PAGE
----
That the government was forced to resort to such widespread chicanery illustrates the scale of the crisis facing the NHS.
In recognition of the mounting public anger over the NHS, the Chancellor of the Exchequer announced last April an extra £42 billion in funds over six years. He proudly claimed that it would take Britain’s spending on health as a percentage of GDP up to that of the European average by 2008. Even then, Britain will still be well below Germany and France. Moreover, the rise comes after years of under funding, estimated in the recently published Wanless report to be £267 billion between 1972 and 1998 compared to the European average that includes the poorer Mediterranean countries. The consequences are stark. Hospitals have a £3.2 billion backlog of maintenance and repairs, and many are nothing short of disgusting, with more than half the beds in accommodation built before 1914.
Many of the Health Authorities have produced budgets that show that they can either meet the increased costs and sort out their deficits, or satisfy the government’s new health initiatives to cut the time patients wait for hospital treatment and operations. The government has stipulated that waiting times for operations must fall from a maximum of 15 months at present (in reality these can be very much longer since it can take that long just to get an out-patient appointment) to 6 months by 2005 and 3 months by 2008. The government has told Health Authorities that at least £40 million of the £50 million earmarked for waiting list initiatives has to be spent in the private sector. But the Health Authorities say that there is simply not enough money to do it all.
The government admits that most of the new money will not go on base line services. It will be used firstly to train new health professionals—although the government does not say where the capacity to train more doctors will come from. By 2008, there will have to be more than 15,000 GPs and consultants, 30,000 therapists and scientists, and 35,000 more nurses, midwives and health visitors. Yet the rising wage bill has not been factored into the government’s allocation for the NHS.
Secondly the new money will go on new hospitals, the government says. Since new hospitals are to be financed under the Private Finance Initiative, essentially a leasing arrangement with private sector corporations who provide the hospitals, and will be paid for out of the Trusts’ existing budget, this is fundamentally dishonest. It is tantamount to saying that the Trusts’ income is equal to both their revenue and the cost of the new hospital. Thus, even this £42 billion increase has only been achieved by cooking the books.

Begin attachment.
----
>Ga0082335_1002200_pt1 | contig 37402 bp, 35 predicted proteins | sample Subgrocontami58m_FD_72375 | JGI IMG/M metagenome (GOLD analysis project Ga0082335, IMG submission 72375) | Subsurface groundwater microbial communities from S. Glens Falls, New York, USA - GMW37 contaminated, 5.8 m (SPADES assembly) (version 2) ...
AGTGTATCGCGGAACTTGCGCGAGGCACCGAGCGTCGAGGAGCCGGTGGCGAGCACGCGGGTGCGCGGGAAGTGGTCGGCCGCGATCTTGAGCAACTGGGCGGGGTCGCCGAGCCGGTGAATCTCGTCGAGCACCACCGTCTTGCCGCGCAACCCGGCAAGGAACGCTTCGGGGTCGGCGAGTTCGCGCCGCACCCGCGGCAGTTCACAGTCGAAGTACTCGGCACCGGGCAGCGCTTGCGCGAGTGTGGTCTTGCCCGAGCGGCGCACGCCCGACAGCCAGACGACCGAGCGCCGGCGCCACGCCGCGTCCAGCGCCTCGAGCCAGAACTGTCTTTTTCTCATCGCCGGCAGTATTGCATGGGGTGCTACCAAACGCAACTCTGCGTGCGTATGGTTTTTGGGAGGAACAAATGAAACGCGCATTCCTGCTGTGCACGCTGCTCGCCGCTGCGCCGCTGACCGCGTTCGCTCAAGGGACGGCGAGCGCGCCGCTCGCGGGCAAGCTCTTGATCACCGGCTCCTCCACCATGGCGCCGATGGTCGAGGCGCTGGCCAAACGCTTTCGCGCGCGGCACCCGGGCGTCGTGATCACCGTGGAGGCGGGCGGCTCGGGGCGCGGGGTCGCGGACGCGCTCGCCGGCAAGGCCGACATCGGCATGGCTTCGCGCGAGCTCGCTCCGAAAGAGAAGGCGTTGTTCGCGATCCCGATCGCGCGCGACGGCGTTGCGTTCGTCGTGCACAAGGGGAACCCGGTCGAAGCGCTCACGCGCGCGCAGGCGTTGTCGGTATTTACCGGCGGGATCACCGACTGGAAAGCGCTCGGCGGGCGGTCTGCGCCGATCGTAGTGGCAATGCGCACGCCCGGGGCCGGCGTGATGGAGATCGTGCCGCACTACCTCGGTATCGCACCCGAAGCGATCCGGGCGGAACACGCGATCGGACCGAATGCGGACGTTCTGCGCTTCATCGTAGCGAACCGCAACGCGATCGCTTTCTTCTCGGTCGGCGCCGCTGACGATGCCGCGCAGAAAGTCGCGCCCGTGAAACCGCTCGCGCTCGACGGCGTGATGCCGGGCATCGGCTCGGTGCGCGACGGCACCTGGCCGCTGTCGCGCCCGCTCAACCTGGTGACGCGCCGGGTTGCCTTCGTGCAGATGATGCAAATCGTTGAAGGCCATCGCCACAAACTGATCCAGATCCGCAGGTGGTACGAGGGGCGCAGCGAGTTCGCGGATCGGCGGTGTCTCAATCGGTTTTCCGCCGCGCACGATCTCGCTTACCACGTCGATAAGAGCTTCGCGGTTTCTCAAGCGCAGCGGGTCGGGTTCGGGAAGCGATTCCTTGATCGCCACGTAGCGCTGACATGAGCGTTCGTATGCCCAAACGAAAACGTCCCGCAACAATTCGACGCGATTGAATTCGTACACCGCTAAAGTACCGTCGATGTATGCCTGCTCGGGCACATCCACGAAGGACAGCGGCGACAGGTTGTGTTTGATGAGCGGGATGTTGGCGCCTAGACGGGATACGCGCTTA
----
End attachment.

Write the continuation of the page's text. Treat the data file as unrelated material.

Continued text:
The looming bankruptcy of the NHS means that millions will be left without access to affordable quality healthcare, with disastrous implications for public health and an incalculable cost in human suffering. With its one million employees the NHS is the largest single employer in Europe. Workers could find that like clinical staff in “Third World” countries, their pay comes late, if at all.
The NHS was one of the most important of a series of measures taken by the post-war Labour government, meant to placate the demands of millions of workers for social improvements at a time of political unrest on a world scale. The then Labour government’s various measures of social reform were crucial in restabilising British capitalism and none more so than the NHS, which replaced a fragmented workplace-based insurance system that provided inadequate coverage for those that were insured and left the overwhelming majority of the population: women, children, the elderly, poor and unemployed, without access to healthcare unless they paid for it up front.
In as much as the NHS was a universal and comprehensive healthcare system, free at the point of use, and provided as a right to all who resided in Britain, independently of any financial contribution, it marked an important landmark. It set a benchmark for the right to healthcare provision all over the world. In the 55 years of its existence, no government was able to privatise or dismantle the NHS for fear of the political uproar that would follow. While New Labour has long renounced its reformist programme, its fading appeal to the British public now rests largely upon its perceived role in establishing the NHS. If a Labour government, so long associated with its birth and its defence, allows the NHS to collapse, then it will suffer the political consequences.